Bright forecast between Met Office and North Sea oil and gas industry

by Tom Morton -

Oil & Gas UK health & safety director Robert Paterson says weather data reports, obtained from over 104 oil and gas platforms and mobile installations across the North Sea in real time, enable forecasters to predict and analyse weather patterns more accurately and provide bespoke forecasting advice.

“Helimet is an internet-based weather data network originally designed to share data between UK offshore installations and helicopter operators. This collaboration is a great example of how cutting edge data technology, driven by the oil and gas industry can be of great value to other areas.”

Mr Paterson said.

Helimet uses a network of automated weather stations located on offshore oil and gas platforms and mobile installations. They provide detailed reports of cloud, visibility and weather and in some instances, information of wave conditions. These data are fed into a network allowing more accurate definition of the weather across the North Sea, an area prone to adverse weather conditions.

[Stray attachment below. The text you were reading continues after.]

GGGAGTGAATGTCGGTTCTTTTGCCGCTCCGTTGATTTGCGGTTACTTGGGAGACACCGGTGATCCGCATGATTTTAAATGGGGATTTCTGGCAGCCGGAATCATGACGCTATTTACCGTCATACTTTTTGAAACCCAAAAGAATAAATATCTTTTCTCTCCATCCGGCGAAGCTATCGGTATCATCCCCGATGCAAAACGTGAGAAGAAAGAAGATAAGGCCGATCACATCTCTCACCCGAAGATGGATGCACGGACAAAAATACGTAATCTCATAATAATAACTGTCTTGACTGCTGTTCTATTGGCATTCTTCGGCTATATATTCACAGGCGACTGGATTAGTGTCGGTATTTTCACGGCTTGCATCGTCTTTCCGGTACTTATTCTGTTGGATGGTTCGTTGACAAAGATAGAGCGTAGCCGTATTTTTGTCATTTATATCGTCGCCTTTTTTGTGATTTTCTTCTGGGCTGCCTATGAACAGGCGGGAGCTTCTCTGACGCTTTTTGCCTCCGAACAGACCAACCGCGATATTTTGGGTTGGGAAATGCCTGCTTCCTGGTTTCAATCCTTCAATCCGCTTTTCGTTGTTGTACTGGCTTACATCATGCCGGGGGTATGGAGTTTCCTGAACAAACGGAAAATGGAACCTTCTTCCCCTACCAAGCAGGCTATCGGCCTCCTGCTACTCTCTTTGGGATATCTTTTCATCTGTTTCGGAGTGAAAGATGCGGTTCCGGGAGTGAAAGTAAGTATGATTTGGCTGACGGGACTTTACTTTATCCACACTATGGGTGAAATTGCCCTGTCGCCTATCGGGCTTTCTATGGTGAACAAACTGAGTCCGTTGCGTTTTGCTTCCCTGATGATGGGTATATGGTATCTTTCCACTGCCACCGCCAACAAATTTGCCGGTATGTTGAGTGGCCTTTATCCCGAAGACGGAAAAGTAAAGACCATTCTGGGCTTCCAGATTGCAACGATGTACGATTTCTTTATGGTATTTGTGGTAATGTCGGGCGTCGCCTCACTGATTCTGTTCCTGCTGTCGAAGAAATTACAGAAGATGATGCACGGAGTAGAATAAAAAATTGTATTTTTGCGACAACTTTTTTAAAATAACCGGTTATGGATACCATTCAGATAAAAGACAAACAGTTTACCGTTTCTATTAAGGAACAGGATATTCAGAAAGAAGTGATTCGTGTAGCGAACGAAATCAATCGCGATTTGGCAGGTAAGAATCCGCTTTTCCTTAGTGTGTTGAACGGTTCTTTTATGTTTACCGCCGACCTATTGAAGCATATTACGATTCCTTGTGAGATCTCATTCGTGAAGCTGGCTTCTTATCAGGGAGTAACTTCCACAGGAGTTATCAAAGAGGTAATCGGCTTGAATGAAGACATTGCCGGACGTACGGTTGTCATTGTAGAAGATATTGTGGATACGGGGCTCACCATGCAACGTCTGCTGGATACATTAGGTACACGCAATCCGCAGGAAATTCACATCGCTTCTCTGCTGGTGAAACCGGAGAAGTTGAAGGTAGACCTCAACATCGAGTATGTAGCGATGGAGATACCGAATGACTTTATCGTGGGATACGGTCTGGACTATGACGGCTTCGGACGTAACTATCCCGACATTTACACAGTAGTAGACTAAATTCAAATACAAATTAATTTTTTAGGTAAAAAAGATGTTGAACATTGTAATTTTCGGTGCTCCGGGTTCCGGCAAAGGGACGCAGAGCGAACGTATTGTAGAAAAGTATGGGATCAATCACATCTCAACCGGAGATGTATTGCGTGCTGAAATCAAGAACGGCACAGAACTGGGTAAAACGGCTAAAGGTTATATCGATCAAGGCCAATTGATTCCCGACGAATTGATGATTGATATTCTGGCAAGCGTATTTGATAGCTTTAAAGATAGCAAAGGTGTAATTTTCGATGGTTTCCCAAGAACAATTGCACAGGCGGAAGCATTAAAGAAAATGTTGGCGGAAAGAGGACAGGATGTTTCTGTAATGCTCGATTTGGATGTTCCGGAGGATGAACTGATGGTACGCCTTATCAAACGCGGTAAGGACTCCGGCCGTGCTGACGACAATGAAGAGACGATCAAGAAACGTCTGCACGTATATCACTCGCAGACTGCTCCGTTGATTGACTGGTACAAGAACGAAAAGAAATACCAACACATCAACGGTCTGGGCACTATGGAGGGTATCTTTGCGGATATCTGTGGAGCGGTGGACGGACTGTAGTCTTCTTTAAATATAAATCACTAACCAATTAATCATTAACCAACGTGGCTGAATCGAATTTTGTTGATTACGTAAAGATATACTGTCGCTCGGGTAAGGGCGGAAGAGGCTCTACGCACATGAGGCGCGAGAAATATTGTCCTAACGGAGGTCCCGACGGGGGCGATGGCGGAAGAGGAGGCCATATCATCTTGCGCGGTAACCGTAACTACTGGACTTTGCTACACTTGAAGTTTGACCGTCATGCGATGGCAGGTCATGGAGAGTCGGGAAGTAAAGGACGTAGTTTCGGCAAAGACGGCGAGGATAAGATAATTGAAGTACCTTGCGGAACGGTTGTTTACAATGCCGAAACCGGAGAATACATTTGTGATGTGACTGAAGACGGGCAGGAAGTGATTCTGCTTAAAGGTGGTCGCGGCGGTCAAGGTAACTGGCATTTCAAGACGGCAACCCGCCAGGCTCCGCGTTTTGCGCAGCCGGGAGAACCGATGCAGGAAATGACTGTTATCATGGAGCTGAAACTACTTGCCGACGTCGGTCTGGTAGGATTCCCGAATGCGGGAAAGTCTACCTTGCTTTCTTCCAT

“The safety of the offshore workforce is the absolute priority for the offshore oil and gas industry. Up to date and accurate weather forecasting allows the managers of installations in the North Sea to operate in a safe environment and the helicopter pilots to fly as safely as possible.“ He added.

CHC Helicopter’s regional flight operations manager Jon Hopkinson says tracking and evaluating weather is critical to the helicopter operator’s daily operations.

“This system provides up-to-the-minute weather data. This analysis is an important part of the thorough flight planning each pilot does before every flight, across all of our UK operations.” Mr Hopkinson said.

Met Office Metocean Advisor John Mitchell says data from Helimet makes a significant contribution to the Met Office’s ability to accurately monitor and provide weather advice.

“Accurate guidance is critical to the safe and efficient operation of not only the oil and gas industry but also the wider offshore renewables, shipping and aviation activity. In addition, coastal communities will benefit through the more accurate analysis of wave activity and potentially damaging surge events as recently experienced along the east coast of England.” Mr Mitchell said.

Posted in: Oil and Gas